Main square Lima, with police , to prevent any protests. Peru

In Peru the Comprehensive Reparations Program was agreed in 2005 following recommendations from the Peruvian Truth and Reconciliation Commission (CVR) and a number of adverse findings at the Inter-American Court of Human Rights.

The Peruvian context is interesting for a number of reasons. First, Peru represents a completed life cycle of reparations (95% individual compensation completed in 2015) allowing us to examine the impact and medium-long-term consequences of such a programme.

Second, the Peruvian context demonstrates how the issue of perpetrators as victims may be addressed – members of the defeated non-state armed group the Shining Path were excluded from individual reparations, but eligible for development orientated collective reparations programmes including health, education and infrastructural regeneration.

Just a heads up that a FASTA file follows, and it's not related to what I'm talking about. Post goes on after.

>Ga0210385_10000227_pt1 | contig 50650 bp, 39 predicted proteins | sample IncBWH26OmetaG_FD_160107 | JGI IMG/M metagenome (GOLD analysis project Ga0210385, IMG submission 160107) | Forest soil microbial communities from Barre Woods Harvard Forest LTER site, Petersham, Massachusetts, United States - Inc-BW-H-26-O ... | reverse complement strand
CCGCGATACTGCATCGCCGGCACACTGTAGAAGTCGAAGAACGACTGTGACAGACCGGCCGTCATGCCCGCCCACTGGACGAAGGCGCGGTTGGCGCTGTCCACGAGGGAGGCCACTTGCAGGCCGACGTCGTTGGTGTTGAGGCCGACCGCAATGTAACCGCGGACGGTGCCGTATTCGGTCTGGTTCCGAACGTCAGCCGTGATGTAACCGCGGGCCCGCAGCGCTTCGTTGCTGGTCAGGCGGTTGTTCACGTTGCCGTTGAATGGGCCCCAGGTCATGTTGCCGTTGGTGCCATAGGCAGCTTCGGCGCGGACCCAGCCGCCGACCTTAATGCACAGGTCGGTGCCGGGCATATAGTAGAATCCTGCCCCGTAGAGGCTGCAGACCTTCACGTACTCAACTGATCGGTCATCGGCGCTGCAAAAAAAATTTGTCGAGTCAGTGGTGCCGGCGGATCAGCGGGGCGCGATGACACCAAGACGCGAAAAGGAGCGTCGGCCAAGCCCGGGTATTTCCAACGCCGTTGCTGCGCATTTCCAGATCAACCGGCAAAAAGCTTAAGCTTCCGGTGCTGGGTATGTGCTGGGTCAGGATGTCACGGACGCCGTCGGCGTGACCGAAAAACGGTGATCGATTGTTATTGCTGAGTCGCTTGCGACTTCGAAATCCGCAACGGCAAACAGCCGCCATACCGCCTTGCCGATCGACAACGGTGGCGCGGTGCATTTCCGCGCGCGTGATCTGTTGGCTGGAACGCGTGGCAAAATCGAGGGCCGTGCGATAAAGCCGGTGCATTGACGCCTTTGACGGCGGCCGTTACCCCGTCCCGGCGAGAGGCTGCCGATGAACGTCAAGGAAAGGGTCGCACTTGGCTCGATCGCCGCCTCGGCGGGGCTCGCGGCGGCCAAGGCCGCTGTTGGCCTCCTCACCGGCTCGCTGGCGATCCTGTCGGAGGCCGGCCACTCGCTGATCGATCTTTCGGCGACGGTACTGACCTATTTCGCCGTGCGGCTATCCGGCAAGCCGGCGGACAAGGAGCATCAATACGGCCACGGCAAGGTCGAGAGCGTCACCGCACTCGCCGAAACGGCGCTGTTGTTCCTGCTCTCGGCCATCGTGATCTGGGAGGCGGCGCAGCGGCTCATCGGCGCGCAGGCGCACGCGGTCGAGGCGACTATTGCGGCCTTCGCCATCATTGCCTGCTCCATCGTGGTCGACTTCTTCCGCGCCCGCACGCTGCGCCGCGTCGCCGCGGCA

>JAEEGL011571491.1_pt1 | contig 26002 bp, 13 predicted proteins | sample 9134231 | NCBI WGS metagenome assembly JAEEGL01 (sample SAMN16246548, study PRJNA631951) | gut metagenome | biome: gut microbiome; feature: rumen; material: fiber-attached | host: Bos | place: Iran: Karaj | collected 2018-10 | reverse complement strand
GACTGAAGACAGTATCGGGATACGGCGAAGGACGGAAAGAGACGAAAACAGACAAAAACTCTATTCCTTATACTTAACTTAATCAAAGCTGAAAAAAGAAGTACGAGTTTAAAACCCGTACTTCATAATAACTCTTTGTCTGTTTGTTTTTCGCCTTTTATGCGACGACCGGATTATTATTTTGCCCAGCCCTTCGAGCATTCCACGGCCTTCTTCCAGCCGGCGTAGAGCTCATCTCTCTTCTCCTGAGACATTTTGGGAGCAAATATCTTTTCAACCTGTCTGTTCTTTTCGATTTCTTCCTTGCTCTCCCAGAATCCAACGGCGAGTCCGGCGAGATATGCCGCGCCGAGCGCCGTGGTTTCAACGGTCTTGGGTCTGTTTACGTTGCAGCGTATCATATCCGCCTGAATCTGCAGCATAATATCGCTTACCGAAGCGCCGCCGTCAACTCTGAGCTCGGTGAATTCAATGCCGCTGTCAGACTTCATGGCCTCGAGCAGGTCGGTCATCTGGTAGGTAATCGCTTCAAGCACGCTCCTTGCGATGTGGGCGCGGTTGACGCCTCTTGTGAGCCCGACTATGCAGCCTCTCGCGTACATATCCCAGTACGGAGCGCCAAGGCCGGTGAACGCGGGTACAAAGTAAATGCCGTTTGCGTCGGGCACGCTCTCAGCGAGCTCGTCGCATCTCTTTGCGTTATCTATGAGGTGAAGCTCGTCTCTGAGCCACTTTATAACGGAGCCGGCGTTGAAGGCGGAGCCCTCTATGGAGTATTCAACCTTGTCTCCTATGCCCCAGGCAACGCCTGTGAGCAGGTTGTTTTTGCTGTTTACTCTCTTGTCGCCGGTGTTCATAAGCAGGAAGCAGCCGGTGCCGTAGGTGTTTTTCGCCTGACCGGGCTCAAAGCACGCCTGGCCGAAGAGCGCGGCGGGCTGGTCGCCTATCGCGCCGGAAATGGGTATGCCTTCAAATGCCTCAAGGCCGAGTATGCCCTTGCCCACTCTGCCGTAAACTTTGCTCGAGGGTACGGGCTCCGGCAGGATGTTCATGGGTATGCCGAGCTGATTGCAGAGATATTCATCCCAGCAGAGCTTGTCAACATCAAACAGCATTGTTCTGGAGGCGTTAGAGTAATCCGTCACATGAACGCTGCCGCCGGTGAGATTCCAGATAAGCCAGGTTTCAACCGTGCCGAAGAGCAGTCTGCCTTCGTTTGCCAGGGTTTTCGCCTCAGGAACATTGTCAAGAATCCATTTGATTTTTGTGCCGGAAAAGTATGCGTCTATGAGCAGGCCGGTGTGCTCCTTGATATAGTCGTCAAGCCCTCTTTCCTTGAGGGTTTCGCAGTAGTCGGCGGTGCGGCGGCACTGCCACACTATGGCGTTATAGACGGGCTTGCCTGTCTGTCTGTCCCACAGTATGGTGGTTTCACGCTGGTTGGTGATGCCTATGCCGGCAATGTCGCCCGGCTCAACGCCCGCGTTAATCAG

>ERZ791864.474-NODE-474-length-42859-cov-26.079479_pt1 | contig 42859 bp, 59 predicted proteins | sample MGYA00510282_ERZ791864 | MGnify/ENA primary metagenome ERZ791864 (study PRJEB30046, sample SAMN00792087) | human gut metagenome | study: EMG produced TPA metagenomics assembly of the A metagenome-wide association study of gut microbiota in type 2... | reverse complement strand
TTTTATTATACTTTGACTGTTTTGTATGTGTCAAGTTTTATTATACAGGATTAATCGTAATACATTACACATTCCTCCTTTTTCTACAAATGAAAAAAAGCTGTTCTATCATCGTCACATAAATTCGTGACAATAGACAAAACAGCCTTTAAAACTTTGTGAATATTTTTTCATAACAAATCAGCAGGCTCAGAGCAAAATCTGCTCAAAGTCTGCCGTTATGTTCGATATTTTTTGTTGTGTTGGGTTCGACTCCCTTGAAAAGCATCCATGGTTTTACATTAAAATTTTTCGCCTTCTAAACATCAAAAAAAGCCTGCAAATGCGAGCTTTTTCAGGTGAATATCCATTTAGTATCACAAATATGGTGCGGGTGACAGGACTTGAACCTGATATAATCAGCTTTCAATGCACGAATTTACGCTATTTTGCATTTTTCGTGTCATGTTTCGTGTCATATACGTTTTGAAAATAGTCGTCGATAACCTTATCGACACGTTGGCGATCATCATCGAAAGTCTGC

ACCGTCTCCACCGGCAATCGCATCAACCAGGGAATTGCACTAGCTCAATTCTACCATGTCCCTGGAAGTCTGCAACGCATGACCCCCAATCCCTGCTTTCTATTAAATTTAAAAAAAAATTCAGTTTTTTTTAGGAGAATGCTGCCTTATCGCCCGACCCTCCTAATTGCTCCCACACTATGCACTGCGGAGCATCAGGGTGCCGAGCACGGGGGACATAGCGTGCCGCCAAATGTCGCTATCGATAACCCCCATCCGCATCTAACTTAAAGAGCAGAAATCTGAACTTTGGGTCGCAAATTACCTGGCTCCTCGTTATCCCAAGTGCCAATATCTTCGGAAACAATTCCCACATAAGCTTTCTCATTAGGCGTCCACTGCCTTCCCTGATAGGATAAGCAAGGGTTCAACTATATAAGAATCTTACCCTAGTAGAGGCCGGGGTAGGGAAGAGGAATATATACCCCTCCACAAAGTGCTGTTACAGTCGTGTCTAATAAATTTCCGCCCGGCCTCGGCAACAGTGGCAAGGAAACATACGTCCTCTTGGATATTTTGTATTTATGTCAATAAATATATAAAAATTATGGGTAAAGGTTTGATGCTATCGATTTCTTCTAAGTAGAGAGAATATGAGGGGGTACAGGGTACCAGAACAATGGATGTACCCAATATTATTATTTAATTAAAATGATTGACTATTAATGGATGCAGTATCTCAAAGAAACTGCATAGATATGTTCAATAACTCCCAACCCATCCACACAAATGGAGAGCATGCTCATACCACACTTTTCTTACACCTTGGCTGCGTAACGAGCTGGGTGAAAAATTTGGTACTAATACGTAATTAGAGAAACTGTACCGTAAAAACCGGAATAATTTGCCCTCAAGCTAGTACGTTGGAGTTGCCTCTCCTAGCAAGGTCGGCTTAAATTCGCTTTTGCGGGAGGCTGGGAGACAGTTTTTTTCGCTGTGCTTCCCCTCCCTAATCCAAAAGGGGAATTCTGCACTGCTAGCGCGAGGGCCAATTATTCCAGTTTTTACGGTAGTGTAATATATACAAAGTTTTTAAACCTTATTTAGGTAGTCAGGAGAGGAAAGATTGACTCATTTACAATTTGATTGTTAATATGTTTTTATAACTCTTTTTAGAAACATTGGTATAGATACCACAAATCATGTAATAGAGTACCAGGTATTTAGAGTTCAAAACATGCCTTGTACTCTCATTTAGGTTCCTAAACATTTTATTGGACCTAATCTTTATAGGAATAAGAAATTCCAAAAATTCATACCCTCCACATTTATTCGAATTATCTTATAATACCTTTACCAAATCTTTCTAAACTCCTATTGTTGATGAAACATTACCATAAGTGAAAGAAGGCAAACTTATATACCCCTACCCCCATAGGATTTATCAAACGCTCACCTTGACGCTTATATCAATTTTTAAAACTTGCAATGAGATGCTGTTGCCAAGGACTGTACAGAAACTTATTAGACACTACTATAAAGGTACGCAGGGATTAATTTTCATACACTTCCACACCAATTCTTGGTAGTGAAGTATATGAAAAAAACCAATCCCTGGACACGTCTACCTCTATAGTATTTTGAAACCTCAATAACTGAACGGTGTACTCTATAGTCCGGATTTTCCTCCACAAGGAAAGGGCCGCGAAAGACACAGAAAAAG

Third, the Peruvian programme has been criticised for its reparations for sexual violence, in particular for a lack of gender sensitivity and for failing to address embedded causes of such violence.


Photo Credit: Canterbury
Arts & Humanities Research Council
Queens University Belfast
Redress